I was interested in your comments and would ask you why, if what you say is true, do the Society still offer literature for money at the doors in the poor countries whereas the donation arrangement is in operation in the more affluent countries which also have tax laws that would impinge on the distribution of literature?
As an example, the donation arrangement was introduced in Oz just a few months before the commencement of a Goods & Services Tax (VAT).
If sales tax is charged, the publisher will have to create a paper record of it. Then someone has to get the tax monies to the government. So, either the individual publisher, congregation, or the Society itself would have to physically handle the monies and pay the government. If handled at a publisher or congregation level, some individual publishers or congregations will likely make a mistake. This could result in legal action and cause unnecessary reproach on Jehovah’s name, and cause the individual publisher and congregation undue anxiety. It would also take their focus off of their primary goal, which is preaching about the Kingdom hope.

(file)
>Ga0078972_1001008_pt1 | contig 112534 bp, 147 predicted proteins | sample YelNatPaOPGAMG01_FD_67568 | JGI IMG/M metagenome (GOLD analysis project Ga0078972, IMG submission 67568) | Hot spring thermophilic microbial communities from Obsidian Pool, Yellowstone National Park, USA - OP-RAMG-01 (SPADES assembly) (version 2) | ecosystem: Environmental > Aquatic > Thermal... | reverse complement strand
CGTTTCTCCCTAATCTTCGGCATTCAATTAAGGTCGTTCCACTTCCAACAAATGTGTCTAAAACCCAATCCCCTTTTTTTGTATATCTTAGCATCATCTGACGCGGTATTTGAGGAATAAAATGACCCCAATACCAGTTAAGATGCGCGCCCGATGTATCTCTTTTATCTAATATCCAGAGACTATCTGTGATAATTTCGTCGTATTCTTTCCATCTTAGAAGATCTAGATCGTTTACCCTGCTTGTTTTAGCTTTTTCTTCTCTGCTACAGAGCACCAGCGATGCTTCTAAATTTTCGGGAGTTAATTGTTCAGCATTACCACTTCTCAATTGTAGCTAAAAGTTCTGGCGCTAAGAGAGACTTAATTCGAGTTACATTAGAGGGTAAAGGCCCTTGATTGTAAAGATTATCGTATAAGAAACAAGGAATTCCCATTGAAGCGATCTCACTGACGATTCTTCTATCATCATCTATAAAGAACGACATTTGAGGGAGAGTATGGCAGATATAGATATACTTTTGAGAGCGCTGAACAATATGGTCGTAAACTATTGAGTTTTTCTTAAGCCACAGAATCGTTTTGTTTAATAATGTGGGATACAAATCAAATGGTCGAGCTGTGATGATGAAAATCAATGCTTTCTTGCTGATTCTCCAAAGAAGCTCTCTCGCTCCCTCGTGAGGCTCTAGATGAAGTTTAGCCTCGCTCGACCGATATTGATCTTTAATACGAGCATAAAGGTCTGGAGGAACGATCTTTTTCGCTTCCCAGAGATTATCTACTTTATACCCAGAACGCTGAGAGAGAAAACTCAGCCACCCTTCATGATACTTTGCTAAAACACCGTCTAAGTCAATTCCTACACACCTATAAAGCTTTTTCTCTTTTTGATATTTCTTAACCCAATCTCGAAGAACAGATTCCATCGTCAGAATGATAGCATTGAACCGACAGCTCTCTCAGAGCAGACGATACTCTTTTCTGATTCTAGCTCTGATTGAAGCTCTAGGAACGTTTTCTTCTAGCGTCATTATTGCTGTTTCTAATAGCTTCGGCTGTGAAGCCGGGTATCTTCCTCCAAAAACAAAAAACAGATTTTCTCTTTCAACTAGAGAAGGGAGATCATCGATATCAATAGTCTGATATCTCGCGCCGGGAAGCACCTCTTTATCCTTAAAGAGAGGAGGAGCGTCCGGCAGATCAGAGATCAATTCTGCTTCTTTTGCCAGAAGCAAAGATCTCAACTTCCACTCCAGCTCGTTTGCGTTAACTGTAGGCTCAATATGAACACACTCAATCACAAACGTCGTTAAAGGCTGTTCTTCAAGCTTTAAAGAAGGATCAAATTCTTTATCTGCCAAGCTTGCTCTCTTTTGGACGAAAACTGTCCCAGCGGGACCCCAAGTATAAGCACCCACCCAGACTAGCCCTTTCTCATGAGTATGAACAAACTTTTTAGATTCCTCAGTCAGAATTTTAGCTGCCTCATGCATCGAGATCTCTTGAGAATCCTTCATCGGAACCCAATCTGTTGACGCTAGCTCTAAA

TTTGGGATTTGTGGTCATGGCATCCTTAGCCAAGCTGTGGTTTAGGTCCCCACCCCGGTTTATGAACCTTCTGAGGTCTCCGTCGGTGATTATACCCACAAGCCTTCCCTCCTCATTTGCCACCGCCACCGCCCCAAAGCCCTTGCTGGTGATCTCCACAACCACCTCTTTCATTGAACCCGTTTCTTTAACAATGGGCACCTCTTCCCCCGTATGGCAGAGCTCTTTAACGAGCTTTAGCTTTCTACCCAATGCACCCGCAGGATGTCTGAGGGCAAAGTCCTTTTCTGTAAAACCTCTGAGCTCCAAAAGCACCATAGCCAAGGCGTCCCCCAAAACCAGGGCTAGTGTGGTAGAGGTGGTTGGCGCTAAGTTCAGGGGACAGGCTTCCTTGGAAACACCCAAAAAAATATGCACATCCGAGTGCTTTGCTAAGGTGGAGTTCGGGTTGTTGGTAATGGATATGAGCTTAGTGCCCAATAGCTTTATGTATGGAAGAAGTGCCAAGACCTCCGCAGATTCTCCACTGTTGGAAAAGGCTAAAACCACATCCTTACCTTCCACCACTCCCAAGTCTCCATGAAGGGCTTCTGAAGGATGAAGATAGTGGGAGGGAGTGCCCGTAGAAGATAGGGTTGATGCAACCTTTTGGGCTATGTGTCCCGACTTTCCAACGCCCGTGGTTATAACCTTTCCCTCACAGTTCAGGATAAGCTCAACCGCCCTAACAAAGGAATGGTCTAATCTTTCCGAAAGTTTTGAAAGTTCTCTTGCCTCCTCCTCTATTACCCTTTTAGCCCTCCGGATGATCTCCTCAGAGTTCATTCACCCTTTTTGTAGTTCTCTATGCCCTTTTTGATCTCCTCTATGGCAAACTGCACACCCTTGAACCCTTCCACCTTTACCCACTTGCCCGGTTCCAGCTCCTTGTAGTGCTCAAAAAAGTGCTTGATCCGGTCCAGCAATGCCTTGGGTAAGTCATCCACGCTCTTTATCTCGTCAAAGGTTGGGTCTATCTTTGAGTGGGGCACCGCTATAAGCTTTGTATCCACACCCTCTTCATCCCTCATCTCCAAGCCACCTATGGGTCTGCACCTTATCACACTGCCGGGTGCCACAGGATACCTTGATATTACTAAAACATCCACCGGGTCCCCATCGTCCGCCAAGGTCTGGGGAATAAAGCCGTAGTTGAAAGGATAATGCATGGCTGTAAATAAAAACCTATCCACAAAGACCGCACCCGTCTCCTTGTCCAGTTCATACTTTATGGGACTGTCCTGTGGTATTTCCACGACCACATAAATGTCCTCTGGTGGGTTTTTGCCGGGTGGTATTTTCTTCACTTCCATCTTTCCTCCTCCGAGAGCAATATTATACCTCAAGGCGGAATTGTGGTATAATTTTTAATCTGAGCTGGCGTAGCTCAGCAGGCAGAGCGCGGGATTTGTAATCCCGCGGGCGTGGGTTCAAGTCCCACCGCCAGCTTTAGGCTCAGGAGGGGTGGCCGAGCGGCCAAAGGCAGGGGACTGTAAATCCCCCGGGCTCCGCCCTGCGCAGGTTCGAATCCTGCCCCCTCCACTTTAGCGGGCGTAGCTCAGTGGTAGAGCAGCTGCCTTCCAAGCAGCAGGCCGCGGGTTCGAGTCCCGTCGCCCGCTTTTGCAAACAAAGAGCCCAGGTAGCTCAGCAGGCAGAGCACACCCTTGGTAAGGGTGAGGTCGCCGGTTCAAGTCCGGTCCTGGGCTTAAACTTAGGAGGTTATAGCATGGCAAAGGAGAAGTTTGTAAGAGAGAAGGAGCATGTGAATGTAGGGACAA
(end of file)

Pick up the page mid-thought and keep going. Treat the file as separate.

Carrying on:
So, the Society is the one best qualified to handle the paperwork. Unfortunately, this is not cost effective. Millions of pieces of literature are placed each month. Millions of pieces of paperwork would be generated, and the Society would have to obtain them somehow…and uses the congregations and publishers will have some of the problems just described. Plus, the overhead of processing them at the Society itself would be extremely expense, and not a cost-effective way of using donated funds.
In non-affluent countries, the individual publishers may not have the funds to donate to fully support the preaching work. The traditional method of charging for literature has worked well for years, and continues to work well. Hence, the Society wisely funds the preaching work in poorer countries by charging for literature.
What about affluent countries that do not charge sales tax? Again, the traditional method of charging for literature has worked well for years, and continues to work well. Also, charging for literature helps ensure that the household has some interest before taking the literature, and hence is more likely to read it and benefit from its life-saving message.
For now, Jehovah seems to be directing His Organization to continue using sales tax as the main decision criteria. Since the work is still being funded, we see this as the criteria Jehovah seems to approve of using at this time.